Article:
SCOTUS Strategy

Peter Baker and Carl Hulse report:

The retirement of Justice John Paul Stevens presents a test for Republicans as much as it does for President Obama as they weigh how much they want to wage a high-profile battle over ideological issues in the months before crucial midterm elections.

In the aftermath of the polarized health care debate, some Republican leaders said they were reluctant to give Democrats further ammunition to portray them as knee-jerk obstructionists. But they also want to harness the populist anger at Mr. Obama’s policies and are wary of alienating their base when they need it most.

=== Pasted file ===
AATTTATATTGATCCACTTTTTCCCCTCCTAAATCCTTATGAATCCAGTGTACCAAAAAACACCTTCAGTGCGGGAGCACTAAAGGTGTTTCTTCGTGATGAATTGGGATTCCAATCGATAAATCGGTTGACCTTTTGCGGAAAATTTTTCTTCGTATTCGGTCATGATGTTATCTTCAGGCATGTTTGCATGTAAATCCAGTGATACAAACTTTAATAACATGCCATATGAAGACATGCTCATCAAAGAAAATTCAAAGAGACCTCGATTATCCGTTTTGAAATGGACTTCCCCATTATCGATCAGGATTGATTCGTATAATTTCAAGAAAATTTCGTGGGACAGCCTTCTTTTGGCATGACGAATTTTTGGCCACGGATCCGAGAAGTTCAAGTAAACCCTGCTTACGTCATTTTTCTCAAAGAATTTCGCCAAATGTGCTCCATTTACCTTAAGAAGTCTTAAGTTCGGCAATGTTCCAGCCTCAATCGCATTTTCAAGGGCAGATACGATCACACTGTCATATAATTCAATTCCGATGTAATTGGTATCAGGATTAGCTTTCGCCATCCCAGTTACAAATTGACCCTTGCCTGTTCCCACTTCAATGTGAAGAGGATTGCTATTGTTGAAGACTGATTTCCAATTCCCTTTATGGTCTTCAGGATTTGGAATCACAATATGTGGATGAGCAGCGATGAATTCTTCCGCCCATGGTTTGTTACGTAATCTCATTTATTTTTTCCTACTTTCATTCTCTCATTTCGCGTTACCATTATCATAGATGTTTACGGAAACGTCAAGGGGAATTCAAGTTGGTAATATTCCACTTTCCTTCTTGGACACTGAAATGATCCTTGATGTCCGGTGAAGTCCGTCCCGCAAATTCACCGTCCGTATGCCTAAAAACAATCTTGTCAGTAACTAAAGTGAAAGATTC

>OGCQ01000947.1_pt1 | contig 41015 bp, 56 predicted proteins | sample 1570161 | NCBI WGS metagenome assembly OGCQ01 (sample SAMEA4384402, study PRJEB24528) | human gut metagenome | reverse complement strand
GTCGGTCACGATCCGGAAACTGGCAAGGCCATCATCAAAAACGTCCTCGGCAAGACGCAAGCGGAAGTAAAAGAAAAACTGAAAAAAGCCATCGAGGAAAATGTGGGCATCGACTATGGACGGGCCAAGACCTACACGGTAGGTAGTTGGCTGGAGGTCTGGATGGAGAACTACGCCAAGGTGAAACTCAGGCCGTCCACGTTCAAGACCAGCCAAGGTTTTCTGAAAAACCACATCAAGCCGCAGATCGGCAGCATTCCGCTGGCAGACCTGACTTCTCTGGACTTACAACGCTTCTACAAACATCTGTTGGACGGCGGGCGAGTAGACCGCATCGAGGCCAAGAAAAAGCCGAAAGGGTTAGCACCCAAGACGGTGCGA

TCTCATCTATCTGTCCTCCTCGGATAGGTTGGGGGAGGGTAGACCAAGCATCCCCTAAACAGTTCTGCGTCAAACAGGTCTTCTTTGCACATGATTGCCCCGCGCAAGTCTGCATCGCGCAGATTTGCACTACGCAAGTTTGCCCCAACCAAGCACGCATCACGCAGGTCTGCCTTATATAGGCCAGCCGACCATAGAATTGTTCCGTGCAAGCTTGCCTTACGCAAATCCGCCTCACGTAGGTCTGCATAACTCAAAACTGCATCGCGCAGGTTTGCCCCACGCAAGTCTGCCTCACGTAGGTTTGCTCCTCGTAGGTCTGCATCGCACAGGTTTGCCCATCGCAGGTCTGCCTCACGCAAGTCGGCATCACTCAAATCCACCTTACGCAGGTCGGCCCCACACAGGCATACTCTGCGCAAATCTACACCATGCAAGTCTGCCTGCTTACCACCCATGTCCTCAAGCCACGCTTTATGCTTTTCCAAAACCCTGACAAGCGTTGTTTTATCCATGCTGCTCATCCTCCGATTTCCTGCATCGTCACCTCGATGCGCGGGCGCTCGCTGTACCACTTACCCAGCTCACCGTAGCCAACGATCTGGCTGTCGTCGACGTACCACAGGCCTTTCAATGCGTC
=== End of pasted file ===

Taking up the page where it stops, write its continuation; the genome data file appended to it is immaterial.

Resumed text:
Note that evaluating the nominee on the merits doesn’t seem to be an option. I think it’s pretty clear that there’s no political reason to think a moderate nominee in the Breyer/Sotomayor/Ginsburg vein would actually fare any easier than someone from a more robustly progressive tradition. The decision about whether or not to launch a no-holds-barred campaign against the nominee will be undertaken for other reasons. But as best I can tell, Barack Obama (and many other leading Democrats) don’t actually think that reviving old-school judicial liberalism would be a desirable outcome. That, rather than any political calculus, seems likely to me to drive a moderate pick.